Dear fans of Miley, Sinéad and other oft-telephotoed purveyors of fleeting distraction: I’m sure that the ladies in question appreciate your concern and support for their respective plights.
Far be it from me to detract from the global significance of a young woman in the music business doing something mildly provocative and another, slightly older and less famous woman publicly offering an opinion. It’s not as if anything more important has been happening. I mean, there’s war and poverty and injustice and the like but they’re so boooring… but there’s not been anything more noteworthy happening in the knockabout, laugh a minute world of celebrity. Unless you’re in North Korea, of course, where pop sensation Hyon Song-wol has been executed by firing squad. Oh, and she’s the ex-girlfriend of the country’s leader, Kim Jong-un. But, you know, keep watching a video of a naked former child star on a demolition ball.
Edward Murrow misquoted Marx in describing television as “the opiate of the masses”. He’s be hard to come up with a metaphor for popular culture tomorrow and tomorrow and tomorrow – “It is the chloroform soaked rag, smart blow to the back of the head, three years of brainwashing and overdose of Ketamine of the masses.”
Don’t get me wrong. I’m not suggesting that a cabal of evil, middle-aged white guys are secretly conspiring against you to hide the truth of the world while they rob you blind. If only they were – we’d have something to fight against. The truth is infinitely more depressing – any opportunistic ne’er –do-well with something shiny to wave at you can distract you long enough to steal your wallet, watch and one of your kidneys before you even notice.
Yeah, yeah, it’s another self-important rant about what’s important. Where’s the harm in a little twerking controversy anyway? Well – nowhere. Depending on your precise taste in entertainment it’s either: fine, not sufficiently arousing, an offence against decency or a slightly rebellious young woman celebrating her sexuality. Nothing wrong with any of those and no reason not to devote a few minutes of your day to it.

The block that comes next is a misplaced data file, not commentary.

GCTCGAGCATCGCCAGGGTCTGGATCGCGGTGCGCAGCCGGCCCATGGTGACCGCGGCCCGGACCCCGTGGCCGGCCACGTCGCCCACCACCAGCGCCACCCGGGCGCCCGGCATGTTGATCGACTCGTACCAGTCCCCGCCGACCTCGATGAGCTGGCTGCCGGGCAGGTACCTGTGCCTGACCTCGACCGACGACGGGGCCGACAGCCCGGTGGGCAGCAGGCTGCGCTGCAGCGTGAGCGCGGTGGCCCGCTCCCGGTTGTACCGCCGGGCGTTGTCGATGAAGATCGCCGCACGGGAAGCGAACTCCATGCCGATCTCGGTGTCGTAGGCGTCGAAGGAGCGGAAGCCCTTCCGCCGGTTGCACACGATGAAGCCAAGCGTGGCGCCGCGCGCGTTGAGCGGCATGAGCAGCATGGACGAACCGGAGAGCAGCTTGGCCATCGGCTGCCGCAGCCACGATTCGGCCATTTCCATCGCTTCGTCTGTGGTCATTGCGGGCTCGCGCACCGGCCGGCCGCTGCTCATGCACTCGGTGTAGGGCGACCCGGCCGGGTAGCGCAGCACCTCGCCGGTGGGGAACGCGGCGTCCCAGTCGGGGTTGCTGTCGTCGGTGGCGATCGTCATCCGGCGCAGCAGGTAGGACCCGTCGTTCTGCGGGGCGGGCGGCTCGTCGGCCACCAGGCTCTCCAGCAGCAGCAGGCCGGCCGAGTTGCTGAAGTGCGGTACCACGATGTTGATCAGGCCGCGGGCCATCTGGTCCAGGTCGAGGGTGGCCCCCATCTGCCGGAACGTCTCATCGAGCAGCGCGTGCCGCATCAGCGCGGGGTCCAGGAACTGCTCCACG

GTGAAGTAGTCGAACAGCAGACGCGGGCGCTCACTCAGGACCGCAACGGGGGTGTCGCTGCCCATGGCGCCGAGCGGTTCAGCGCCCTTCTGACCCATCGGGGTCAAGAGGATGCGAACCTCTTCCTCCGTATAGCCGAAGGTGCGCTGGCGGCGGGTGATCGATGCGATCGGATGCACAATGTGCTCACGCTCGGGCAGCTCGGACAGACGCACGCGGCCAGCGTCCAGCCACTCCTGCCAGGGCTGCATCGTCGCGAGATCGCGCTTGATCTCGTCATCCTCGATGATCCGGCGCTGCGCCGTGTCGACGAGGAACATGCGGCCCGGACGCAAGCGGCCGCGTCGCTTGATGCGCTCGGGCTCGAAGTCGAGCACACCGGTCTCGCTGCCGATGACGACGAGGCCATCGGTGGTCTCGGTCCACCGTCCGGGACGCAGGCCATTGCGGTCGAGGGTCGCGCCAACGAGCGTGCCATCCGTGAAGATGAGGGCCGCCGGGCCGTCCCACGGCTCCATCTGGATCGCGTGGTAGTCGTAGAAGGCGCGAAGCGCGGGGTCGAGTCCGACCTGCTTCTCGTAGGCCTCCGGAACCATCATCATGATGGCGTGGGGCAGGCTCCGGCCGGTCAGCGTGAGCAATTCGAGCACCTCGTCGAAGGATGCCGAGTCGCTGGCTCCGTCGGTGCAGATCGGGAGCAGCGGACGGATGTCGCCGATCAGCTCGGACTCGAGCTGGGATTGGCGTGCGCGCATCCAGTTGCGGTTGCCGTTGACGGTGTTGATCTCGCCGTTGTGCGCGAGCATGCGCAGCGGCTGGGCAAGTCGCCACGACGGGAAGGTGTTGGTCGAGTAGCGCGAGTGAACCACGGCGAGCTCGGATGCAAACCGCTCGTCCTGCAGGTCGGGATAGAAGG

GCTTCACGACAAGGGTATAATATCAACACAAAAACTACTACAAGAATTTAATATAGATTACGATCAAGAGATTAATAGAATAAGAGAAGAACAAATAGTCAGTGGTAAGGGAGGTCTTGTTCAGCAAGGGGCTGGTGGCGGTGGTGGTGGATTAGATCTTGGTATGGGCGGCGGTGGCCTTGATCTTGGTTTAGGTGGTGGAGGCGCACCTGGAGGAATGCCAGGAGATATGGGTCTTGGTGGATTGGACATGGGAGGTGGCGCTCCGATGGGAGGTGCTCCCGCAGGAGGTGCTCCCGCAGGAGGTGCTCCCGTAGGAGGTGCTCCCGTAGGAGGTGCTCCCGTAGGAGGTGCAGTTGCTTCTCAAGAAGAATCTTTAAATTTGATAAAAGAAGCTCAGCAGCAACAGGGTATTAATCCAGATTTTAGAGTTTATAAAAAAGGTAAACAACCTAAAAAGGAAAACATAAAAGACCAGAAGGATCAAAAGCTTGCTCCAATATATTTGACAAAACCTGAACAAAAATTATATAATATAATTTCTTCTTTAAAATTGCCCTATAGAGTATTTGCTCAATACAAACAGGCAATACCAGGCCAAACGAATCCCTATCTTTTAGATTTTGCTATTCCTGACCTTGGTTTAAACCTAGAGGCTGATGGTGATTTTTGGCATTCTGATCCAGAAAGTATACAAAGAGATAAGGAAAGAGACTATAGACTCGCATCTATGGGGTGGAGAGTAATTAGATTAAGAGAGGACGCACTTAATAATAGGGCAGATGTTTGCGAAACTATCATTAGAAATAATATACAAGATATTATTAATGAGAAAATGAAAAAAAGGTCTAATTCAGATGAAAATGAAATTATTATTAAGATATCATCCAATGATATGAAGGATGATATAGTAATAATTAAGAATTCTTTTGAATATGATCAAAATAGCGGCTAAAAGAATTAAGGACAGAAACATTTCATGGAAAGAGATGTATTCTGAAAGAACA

But is it really more important than the massacre of entertainers in North Korea? More worthy of comment? Couldn’t we try to do just a little to influence our media not to pander to the lowest common denominator? Could we maybe choose to buy one serious newspaper and one less glossy magazine full of half-naked women who’ve been hand-picked, polished and electronically modified to make people feel sufficiently inadequate to buy a mask to hide behind?
There’s a line in the bible when Jesus defends his disciples for eating with dirty hands and says that “it’s not what goes into a man’s mouth that defiles him, it’s what comes out of it.” (I’ve gone a bit thought for the day here…) Not without relevance here. There’s nothing wrong with having a look, a laugh or a gasp at anything going on in the world. What you choose to focus on as your topic for discussion and what you choose to ignore – those are the things that point to what’s in your heart.
Sinéad, Miley and the rest of you: you have a rare position – public attention is yours and you could make a greater difference to so many people by taking an interest in something other than your own fame and encouraging people to look at a wider world. Until you do, your cavorting, your spats and your open letters are “a tale/Told by an idiot, full of sound and fury/Signifying nothing.”
*It’s a little known fact that Miley and Sinéad adopted a baby ilk together before they fell out over twerking. It’s the accent. A similar thing happened to Bono, I hear…